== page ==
Ahmedabad: While the Bharatiya Janata Party (BJP) won the just-concluded Gujarat assembly elections, the ruling party has lost its strategic advantage over the Congress.
The BJP failed to cross the double-digit mark, winning 99 seats in the 182-member assembly, just seven more than the number required to form the government. The Congress, on the other hand, upped its score from 61 in the previous elections to 77 seats. With the support of Dalit youth leader Jignesh Mevani, who won the Vadgam seat as an independent candidate, and OBC, SC, ST Ekta Manch convenor Alpesh Thakor winning the Radhanpur constituency on a Congress ticket, combined with maverick Adivasi leader Chhotu Vasava and two other independent candidates also winning, the party has emerged as a formidable opposition to the BJP.
With 24-year-old Patidar Anamat Andolan Samiti (PAAS) convenor Hardik Patel threatening to relaunch his pro-quota agitation from 1 January, the BJP new government, with its strength in the assembly reduced, faces tougher challenges than the previous one headed by Anandiben Patel first and then Vijay Rupani.
The ruling party has little over a year to deal with the troika of challenges posed by Patel, Mevani and Thakor before Prime Minister Narendra Modi seeks a fresh mandate for the 2019 Lok Sabha elections. Had the Congress won the Gujarat polls, the BJP would have still faced the same challenges.
At the root of the mass movements led by Patel, Mevani and Thakor lies the ever-increasing rate of unemployment among education youth, the commercialization of higher education and corruption in recruitment for government jobs.
While the PAAS convenor wants reservation in government jobs and institutions of higher education for the youth of the Patel community, rights activist Mevani wants each Dalit family to be given five acres of land from the surplus acquired by the state government under the land ceiling Act. Thakor, espousing the cause of Other Backward Classes (OBCs), Scheduled Castes (SCs) and Scheduled Tribes (STs), wants all vacant government posts filled and the system of hiring staff on daily wages replaced by a more permanent arrangement that includes fixed salaries. The Thakor Sena leader also wants strict implementation of the prohibition law in Gujarat and has said the sale of liquor and drugs was on the rise because of collusion with corrupt politicians and police personnel.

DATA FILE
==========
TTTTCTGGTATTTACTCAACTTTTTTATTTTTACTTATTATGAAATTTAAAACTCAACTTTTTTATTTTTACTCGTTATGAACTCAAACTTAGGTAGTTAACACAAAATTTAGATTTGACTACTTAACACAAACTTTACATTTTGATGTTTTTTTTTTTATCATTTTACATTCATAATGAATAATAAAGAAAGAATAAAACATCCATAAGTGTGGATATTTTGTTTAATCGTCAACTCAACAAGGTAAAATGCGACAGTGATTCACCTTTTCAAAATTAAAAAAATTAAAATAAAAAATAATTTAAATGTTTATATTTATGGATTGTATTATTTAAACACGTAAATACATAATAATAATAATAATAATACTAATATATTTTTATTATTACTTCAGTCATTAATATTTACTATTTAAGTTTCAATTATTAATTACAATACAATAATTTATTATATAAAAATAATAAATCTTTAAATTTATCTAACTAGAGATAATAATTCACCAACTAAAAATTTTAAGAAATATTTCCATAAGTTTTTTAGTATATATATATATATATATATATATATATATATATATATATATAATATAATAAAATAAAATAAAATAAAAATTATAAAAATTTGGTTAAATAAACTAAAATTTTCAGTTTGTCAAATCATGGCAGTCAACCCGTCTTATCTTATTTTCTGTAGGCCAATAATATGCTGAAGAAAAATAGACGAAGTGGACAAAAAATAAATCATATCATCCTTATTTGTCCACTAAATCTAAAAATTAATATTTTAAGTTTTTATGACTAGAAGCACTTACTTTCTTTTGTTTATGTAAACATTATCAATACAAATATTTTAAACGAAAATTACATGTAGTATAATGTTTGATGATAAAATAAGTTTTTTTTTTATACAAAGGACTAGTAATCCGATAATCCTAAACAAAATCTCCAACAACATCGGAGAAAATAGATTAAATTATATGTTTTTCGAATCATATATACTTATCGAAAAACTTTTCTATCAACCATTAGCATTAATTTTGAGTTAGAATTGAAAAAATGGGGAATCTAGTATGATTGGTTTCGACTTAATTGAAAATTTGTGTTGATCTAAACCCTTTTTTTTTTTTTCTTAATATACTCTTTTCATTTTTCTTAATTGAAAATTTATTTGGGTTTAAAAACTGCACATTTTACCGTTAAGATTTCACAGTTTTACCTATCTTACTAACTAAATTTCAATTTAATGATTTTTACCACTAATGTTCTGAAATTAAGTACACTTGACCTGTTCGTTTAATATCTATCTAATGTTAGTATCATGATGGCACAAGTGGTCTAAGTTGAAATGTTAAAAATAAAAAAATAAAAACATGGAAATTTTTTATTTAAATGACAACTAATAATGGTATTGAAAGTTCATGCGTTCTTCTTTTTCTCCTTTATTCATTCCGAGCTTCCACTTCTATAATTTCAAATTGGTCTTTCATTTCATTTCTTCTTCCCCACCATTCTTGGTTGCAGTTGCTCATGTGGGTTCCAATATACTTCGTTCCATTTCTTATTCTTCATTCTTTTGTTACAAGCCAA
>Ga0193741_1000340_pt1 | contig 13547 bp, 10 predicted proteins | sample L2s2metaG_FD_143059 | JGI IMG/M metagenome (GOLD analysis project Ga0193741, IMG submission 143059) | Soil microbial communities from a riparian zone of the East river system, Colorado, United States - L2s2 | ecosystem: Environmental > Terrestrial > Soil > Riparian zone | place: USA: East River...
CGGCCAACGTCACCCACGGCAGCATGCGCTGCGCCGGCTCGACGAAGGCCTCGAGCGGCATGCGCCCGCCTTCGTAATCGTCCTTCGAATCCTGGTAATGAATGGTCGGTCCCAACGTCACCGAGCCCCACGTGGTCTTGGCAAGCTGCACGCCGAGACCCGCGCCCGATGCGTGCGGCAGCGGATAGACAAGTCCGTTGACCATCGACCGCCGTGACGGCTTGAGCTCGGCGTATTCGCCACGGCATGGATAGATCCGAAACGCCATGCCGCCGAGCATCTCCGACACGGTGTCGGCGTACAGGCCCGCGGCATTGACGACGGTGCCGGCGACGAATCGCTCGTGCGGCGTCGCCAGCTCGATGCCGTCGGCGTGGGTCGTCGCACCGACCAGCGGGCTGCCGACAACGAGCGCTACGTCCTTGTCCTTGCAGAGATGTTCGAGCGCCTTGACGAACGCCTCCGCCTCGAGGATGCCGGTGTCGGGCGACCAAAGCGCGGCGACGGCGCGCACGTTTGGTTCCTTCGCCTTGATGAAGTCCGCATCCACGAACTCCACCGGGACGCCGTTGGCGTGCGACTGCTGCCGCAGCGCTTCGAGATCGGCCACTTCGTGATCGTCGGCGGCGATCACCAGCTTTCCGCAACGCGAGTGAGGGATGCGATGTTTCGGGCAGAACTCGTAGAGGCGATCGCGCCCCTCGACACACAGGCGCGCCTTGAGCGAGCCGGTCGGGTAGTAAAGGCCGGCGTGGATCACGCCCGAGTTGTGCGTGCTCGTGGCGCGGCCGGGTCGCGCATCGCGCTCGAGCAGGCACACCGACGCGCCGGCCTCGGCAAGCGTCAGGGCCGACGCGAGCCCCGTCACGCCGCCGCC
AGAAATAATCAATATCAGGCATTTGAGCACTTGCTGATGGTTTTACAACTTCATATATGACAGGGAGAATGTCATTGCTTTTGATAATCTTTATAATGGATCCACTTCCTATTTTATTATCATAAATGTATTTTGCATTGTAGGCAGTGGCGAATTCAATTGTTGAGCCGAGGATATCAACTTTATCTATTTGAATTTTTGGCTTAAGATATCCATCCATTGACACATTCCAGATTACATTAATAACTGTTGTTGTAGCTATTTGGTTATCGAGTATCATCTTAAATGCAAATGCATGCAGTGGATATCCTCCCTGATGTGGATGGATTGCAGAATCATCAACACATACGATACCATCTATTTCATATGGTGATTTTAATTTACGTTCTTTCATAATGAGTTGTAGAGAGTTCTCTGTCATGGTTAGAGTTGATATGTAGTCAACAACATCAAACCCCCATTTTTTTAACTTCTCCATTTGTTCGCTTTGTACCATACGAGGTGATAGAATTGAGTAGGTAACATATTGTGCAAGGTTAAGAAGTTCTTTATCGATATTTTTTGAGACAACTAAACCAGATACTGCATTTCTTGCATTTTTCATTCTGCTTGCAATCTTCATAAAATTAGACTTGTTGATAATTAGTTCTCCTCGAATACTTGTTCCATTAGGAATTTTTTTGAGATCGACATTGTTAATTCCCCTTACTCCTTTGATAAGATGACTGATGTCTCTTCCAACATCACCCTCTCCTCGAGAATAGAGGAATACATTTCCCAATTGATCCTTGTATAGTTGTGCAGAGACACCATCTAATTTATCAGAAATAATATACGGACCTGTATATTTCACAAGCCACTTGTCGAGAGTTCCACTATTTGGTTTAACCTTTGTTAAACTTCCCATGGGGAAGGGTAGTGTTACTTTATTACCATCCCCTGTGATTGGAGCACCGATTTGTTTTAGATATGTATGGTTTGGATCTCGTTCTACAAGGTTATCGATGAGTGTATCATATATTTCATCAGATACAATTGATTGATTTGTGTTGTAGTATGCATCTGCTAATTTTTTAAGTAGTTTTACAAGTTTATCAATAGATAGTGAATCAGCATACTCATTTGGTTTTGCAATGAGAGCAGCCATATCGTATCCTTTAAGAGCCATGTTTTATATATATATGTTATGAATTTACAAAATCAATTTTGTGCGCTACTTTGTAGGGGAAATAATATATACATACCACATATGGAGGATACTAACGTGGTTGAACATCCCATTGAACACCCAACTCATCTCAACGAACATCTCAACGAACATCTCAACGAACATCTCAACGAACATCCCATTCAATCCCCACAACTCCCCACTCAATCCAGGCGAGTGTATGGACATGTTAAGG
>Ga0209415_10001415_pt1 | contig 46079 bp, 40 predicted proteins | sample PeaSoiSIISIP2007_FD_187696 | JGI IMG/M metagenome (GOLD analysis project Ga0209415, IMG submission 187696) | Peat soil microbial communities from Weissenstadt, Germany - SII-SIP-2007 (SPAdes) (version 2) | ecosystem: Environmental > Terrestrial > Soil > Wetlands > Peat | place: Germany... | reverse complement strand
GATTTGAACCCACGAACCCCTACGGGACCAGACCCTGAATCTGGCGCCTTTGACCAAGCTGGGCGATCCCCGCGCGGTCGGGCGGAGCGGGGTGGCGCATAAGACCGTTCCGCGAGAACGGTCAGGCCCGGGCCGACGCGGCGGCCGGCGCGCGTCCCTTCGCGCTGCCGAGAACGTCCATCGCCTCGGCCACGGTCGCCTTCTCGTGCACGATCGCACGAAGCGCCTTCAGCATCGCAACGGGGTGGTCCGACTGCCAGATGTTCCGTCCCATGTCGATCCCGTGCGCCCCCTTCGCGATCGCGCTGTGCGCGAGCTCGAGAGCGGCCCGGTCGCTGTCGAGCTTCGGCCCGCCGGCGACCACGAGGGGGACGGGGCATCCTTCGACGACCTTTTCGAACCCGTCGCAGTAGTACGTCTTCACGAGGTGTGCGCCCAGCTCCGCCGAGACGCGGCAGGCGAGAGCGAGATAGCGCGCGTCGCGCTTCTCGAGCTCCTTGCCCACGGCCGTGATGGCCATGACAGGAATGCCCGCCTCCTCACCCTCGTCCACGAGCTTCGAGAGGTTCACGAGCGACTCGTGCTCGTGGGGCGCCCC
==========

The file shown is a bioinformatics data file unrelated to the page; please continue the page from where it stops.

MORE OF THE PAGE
A greater challenge for the government will be on the agrarian front, where farmers have been crying foul over non-remunerative prices for the groundnut and cotton crops and acquisition of productive agricultural land for urbanization and industrialization.
In fact, it was this widespread dissatisfaction among the farmers that caused the BJP to lose votes—and seats—to the Congress in the predominantly rural parts of the state. The number of seats secured by the ruling party and the margin of victory over the Congress are much higher in the cities than in rural constituencies. A similar rural-urban divide in the 2015 elections to the district and taluka panchayats in Gujarat gave the Congress a massive win over the BJP.
The BJP will have to soothe this unrest among the peasantry and the youth in rural areas before Modi seeks a second term as Prime Minister.
Nachiketa Desai is a senior journalist based in Ahmedabad and tweets at @nachiketadesai. The views expressed are his own.